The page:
THE FOOLISHNESS OF WAR
As the Master approached the two warring armies, he could see the flashing of their weapons, and with his inward eye he had already perceived the cause of their quarrel. Having compassion upon them because of their blindness and their folly, he hastened that he might arrive before they commenced to slaughter one another.
The opposing armies likewise saw the Master approaching, or perhaps they felt the aura of peace he cast before him. They delayed their hostilities until he came up, and standing on the banks of the river, he spoke thus to their leaders: `Rulers and warriors! Which is of more value, a small quantity of land, or the lives of many people the lives of rulers and great ones?'
`The lives of people,' they replied, `especially the lives of rulers and great ones!'
`Therefore,' replied the Master, `lay aside your passions; throw away your weapons of destruction; conquer your anger instead of your foe, bear loving kindness one to another. Then you will find the means to divide the land fairly between you, and so live in peace.'
Always hatred and anger died down in the Master's presence, and his words seemed to them good. Indeed they marvelled that they had not before thought of the matter thus. They laid aside their weapons, and their leaders met one another and agreed how the land might be shared among them.”
The Trial of Socrates
Text established from manuscripts written by the monks.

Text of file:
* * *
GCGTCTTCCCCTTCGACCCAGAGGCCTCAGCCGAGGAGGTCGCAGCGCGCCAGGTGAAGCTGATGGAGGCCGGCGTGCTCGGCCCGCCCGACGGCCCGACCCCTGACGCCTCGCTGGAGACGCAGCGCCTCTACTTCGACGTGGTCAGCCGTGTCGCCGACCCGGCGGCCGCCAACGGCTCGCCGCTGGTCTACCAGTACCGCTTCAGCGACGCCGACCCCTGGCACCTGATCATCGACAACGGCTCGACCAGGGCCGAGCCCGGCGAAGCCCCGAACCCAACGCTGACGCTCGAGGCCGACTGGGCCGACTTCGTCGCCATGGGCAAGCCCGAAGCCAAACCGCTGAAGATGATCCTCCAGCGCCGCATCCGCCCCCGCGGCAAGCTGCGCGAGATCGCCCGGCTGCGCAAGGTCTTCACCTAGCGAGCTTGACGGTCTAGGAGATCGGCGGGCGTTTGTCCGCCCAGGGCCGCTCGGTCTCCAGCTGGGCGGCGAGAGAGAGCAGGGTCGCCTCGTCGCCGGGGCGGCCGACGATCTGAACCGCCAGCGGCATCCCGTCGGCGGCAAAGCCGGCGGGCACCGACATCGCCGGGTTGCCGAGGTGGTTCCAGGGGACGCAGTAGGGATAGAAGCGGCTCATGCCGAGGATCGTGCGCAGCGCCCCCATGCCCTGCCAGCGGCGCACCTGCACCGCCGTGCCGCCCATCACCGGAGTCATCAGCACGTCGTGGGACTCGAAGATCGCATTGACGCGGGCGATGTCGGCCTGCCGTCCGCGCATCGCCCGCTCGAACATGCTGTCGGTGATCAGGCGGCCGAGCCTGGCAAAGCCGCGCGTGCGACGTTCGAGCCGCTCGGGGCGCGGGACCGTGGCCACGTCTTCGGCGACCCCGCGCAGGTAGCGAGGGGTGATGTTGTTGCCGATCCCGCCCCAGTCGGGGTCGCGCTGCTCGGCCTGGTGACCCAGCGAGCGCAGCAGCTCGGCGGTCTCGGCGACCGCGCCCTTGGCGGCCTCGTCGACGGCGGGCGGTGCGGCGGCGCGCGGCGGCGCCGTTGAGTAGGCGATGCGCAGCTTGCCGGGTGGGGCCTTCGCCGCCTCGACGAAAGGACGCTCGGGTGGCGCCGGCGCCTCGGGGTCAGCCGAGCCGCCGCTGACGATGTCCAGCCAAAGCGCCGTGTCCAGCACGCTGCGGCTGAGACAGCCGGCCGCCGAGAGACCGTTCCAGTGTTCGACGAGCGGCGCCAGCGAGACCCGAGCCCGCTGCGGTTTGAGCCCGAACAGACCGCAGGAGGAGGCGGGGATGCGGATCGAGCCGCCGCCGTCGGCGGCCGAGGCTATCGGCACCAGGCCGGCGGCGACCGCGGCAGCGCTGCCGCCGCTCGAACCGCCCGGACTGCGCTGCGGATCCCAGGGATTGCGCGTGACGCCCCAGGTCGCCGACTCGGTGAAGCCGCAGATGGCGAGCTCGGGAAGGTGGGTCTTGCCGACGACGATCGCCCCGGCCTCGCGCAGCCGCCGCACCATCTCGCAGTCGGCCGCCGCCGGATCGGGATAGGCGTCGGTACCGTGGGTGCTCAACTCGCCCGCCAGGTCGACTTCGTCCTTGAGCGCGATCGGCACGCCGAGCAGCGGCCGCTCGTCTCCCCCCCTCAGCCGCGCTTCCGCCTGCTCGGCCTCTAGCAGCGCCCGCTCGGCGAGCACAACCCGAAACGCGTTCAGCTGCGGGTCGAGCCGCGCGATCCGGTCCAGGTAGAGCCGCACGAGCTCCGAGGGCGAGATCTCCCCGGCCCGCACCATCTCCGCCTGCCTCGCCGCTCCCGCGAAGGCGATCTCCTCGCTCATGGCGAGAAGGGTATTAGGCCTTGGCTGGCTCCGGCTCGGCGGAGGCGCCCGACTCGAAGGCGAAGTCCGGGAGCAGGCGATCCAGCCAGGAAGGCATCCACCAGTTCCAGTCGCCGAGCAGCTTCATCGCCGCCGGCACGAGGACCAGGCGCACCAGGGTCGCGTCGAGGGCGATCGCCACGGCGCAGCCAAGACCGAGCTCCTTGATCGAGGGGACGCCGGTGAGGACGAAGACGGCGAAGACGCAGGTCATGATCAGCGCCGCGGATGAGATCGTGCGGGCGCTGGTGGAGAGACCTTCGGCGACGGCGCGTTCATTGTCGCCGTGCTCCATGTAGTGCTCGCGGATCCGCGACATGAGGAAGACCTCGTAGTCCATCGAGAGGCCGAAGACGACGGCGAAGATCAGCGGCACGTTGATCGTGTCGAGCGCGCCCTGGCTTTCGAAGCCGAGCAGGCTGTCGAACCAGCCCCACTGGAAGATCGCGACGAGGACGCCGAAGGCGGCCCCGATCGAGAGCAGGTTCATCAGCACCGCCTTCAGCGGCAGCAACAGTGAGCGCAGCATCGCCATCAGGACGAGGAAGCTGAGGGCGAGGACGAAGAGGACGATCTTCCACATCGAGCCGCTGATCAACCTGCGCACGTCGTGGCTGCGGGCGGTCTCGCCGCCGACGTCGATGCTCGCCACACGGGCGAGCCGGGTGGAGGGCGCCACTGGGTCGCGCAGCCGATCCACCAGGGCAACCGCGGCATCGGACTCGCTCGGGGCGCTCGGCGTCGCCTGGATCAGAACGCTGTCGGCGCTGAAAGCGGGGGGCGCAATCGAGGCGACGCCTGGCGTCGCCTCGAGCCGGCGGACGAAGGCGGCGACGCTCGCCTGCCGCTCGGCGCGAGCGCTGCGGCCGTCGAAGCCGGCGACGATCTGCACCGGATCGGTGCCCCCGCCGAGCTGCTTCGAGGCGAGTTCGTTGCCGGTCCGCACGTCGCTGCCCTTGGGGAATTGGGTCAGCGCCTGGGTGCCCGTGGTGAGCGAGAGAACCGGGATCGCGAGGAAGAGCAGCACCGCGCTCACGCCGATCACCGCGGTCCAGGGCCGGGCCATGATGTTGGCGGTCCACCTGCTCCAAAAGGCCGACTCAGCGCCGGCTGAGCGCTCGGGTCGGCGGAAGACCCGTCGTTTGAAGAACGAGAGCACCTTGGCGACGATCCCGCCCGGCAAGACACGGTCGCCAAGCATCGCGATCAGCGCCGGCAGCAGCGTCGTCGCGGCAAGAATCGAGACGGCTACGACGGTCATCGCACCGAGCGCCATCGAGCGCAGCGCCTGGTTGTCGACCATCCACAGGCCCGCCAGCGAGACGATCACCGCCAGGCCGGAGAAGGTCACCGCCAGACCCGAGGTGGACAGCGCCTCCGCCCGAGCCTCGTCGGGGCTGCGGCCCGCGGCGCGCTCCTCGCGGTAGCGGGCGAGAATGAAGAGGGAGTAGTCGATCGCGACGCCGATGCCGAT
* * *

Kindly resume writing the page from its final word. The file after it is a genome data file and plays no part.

"Let's look again at their sworn deposition. It goes something like this, they say that Socrates is guilty of corrupting the young and of not acknowledging the gods which the city acknowledges, but different, new divinities."
Plato wrote down what Socrates had said concerning his trial:
"I don't know what affect my accusers have had on you. I, for my part, almost forgot who I was they were so persuasive, yet, scarcely a word of what they said was true. I was especially astonished at one of their many lies.
They said that you must be on your guard against me because I'm a clever speaker. I thought that this was particularly shameless of them, since, they must know that the facts will shortly expose them, when it becomes obvious that I am not at all skilful as a speaker, unless, of course, they mean by a clever orator one who speaks the truth."
“God isn't up there, you know! Sitting in judgment, as it were, on a cloud with a long white beard, inventing awful rules so people feel guilty all the time, and so on and so on. That's somebody else, entirely. God is within. It's man who is without; Cosmic Man. Now if you don't understand that, don't worry, you're in good company, besides, you'll get the point eventually; I mean by the time your dead, when your spirit will become so agile that you'll find that you can leap from star to star in a single stride.
Oh there are of course people who would dispute that: mathematicians, philosophers, engineers, like Archwright, scientists, like Newton. Isaac, bloody, Newton. He's a most perfect symbol of that oppressive and ruthless spirit, which is the governing force in our society, and an embodiment of that cosmic spirit, who holds our world in duress subjugation, and who with terrible laws oppresses us all, and sticks us down, and makes us know our bloody place.
Many people worship this horrible abomination and call it God; a good god and just one. They're wrong of course, for if this good god were in fact just, as they suppose, the world he created would be just too. The world isn't just. Society isn't just. Far from it!